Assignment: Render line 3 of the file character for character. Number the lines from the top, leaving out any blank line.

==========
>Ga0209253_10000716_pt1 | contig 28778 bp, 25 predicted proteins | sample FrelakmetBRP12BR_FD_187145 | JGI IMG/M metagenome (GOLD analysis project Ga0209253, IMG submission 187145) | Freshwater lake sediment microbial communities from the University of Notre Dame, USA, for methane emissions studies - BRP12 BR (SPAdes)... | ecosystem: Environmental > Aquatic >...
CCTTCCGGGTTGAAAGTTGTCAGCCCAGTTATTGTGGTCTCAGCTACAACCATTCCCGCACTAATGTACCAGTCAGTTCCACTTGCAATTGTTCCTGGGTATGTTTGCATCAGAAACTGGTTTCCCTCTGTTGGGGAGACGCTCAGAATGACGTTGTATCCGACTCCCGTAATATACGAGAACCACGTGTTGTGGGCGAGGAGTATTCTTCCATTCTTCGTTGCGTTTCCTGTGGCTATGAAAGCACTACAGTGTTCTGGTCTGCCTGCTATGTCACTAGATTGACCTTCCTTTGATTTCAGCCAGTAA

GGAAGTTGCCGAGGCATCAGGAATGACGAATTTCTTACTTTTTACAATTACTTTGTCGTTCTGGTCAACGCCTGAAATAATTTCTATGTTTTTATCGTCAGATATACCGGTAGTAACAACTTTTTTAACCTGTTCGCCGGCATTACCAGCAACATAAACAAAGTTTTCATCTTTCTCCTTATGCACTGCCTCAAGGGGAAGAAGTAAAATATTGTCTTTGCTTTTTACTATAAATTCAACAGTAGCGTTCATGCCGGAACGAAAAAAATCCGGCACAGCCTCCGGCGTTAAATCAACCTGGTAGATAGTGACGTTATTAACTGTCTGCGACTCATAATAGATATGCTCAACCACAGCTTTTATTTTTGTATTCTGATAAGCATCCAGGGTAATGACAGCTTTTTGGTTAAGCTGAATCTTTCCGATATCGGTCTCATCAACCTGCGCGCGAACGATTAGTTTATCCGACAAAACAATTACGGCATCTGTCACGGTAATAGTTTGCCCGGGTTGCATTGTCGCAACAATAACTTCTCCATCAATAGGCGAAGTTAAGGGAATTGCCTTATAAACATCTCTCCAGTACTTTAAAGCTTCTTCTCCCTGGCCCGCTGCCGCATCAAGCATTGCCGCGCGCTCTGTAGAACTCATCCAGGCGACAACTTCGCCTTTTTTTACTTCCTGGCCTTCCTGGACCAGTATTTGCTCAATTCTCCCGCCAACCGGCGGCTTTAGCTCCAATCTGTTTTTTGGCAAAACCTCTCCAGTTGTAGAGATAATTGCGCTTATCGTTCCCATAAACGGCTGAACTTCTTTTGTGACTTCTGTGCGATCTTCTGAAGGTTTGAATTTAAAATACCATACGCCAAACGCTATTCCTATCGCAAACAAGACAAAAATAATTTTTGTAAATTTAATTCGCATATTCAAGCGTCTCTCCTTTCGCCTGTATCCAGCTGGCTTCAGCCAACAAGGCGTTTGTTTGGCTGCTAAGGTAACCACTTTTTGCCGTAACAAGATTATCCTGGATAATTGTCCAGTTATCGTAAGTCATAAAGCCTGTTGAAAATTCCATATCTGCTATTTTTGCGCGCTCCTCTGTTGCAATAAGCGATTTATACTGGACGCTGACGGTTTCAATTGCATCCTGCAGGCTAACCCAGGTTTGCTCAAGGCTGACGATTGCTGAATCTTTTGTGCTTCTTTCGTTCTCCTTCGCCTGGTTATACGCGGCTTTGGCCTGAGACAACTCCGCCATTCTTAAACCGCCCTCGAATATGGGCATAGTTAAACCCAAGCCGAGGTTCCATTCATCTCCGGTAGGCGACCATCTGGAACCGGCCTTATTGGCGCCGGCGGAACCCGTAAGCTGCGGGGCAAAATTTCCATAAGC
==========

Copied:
GGAAGTTGCCGAGGCATCAGGAATGACGAATTTCTTACTTTTTACAATTACTTTGTCGTTCTGGTCAACGCCTGAAATAATTTCTATGTTTTTATCGTCAGATATACCGGTAGTAACAACTTTTTTAACCTGTTCGCCGGCATTACCAGCAACATAAACAAAGTTTTCATCTTTCTCCTTATGCACTGCCTCAAGGGGAAGAAGTAAAATATTGTCTTTGCTTTTTACTATAAATTCAACAGTAGCGTTCATGCCGGAACGAAAAAAATCCGGCACAGCCTCCGGCGTTAAATCAACCTGGTAGATAGTGACGTTATTAACTGTCTGCGACTCATAATAGATATGCTCAACCACAGCTTTTATTTTTGTATTCTGATAAGCATCCAGGGTAATGACAGCTTTTTGGTTAAGCTGAATCTTTCCGATATCGGTCTCATCAACCTGCGCGCGAACGATTAGTTTATCCGACAAAACAATTACGGCATCTGTCACGGTAATAGTTTGCCCGGGTTGCATTGTCGCAACAATAACTTCTCCATCAATAGGCGAAGTTAAGGGAATTGCCTTATAAACATCTCTCCAGTACTTTAAAGCTTCTTCTCCCTGGCCCGCTGCCGCATCAAGCATTGCCGCGCGCTCTGTAGAACTCATCCAGGCGACAACTTCGCCTTTTTTTACTTCCTGGCCTTCCTGGACCAGTATTTGCTCAATTCTCCCGCCAACCGGCGGCTTTAGCTCCAATCTGTTTTTTGGCAAAACCTCTCCAGTTGTAGAGATAATTGCGCTTATCGTTCCCATAAACGGCTGAACTTCTTTTGTGACTTCTGTGCGATCTTCTGAAGGTTTGAATTTAAAATACCATACGCCAAACGCTATTCCTATCGCAAACAAGACAAAAATAATTTTTGTAAATTTAATTCGCATATTCAAGCGTCTCTCCTTTCGCCTGTATCCAGCTGGCTTCAGCCAACAAGGCGTTTGTTTGGCTGCTAAGGTAACCACTTTTTGCCGTAACAAGATTATCCTGGATAATTGTCCAGTTATCGTAAGTCATAAAGCCTGTTGAAAATTCCATATCTGCTATTTTTGCGCGCTCCTCTGTTGCAATAAGCGATTTATACTGGACGCTGACGGTTTCAATTGCATCCTGCAGGCTAACCCAGGTTTGCTCAAGGCTGACGATTGCTGAATCTTTTGTGCTTCTTTCGTTCTCCTTCGCCTGGTTATACGCGGCTTTGGCCTGAGACAACTCCGCCATTCTTAAACCGCCCTCGAATATGGGCATAGTTAAACCCAAGCCGAGGTTCCATTCATCTCCGGTAGGCGACCATCTGGAACCGGCCTTATTGGCGCCGGCGGAACCCGTAAGCTGCGGGGCAAAATTTCCATAAGC